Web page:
The U.N., the house of kleptocracy, has come back to life again. It is composed of a majority of kleptocrats, totalitarians, anti-democrats, violators of human rights, and instigators of ethnic cleansing, many of which are anti-American. Without the United States, the United Nations is an impotent organization. The United States, the greatest world champion of human rights, domestic and foreign, has been ousted by a tactical U.N. act of two communist totalitarian states, China and Cuba. William Safire in the April 23 edition of the New York Times called it the "commission of Human Wrongs." The commissions decision to oust the United States is a loss for the oppressed of the world. It is not a loss for America. It only devalues the reputation, already pretty low, of the United Nations.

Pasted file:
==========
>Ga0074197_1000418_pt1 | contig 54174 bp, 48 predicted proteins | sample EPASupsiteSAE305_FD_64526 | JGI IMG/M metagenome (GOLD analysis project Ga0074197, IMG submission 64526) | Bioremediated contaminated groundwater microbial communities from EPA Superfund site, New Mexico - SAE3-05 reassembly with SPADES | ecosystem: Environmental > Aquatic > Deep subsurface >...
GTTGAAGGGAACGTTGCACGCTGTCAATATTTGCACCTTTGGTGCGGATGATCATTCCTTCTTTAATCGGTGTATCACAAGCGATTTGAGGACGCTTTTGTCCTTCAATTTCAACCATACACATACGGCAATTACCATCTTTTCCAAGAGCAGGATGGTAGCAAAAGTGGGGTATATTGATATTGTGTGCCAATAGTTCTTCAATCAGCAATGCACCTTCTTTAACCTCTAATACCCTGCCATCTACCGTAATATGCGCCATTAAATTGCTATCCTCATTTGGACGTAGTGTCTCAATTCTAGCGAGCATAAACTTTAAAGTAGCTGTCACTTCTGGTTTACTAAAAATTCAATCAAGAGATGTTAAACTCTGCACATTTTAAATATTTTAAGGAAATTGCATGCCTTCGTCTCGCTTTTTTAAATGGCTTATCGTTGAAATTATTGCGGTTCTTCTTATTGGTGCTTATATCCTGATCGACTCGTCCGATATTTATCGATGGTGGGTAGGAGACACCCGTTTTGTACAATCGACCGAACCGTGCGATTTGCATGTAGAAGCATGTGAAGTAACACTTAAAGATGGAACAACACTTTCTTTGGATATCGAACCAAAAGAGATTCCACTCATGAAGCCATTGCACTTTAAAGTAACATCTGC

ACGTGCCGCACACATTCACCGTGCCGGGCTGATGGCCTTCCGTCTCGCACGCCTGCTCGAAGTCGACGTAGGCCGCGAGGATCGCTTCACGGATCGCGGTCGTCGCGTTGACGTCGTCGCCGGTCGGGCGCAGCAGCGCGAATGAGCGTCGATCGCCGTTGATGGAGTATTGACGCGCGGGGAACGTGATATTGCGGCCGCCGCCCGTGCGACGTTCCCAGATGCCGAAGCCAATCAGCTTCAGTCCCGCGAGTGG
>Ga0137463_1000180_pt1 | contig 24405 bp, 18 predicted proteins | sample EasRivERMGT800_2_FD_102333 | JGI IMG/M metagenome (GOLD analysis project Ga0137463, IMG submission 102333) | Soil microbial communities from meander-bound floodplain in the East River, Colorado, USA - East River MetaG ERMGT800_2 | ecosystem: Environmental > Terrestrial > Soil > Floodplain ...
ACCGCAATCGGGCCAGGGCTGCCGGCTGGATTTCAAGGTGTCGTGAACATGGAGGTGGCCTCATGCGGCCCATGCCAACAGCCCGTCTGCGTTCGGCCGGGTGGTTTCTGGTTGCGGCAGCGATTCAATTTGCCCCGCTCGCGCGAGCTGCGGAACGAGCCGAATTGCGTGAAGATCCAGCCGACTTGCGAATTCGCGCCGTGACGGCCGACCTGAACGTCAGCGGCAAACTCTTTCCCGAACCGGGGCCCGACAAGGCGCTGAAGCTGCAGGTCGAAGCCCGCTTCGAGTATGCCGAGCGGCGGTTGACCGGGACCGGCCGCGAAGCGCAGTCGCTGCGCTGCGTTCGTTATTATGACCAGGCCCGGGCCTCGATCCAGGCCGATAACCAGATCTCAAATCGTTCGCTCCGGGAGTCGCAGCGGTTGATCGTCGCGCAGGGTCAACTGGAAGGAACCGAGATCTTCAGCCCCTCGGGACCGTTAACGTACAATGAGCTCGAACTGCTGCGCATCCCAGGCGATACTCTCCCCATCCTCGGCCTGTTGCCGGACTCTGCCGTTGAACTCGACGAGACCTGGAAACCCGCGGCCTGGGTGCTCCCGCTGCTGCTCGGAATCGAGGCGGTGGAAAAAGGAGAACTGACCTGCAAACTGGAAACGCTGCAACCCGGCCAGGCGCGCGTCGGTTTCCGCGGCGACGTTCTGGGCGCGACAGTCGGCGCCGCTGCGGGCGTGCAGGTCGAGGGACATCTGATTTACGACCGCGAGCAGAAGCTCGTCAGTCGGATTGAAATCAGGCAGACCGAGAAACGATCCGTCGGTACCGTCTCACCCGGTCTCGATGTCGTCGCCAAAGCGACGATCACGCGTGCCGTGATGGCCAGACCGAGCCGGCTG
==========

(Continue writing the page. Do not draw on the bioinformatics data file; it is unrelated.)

What supposedly triggered the ouster was a growing resentment of the Bush administrations attitude toward the Kyoto Pact, its rejection of the U.N. International Court of Justice and of the U.N. Law of the Sea. Rep. Christopher H. Smith, New Jersey Republican and vice chairman of the House International Relations Committee, and a member of the Bush administration delegation to the Geneva meeting of the commission was quoted in the May 4 New York Times: "In Geneva, there was a great deal of animosity about the United Nations bringing the resolution on China. This seems to me to be retaliation in part for standing side by side with Israel and standing out on China. This to me is a payback for our principled positions."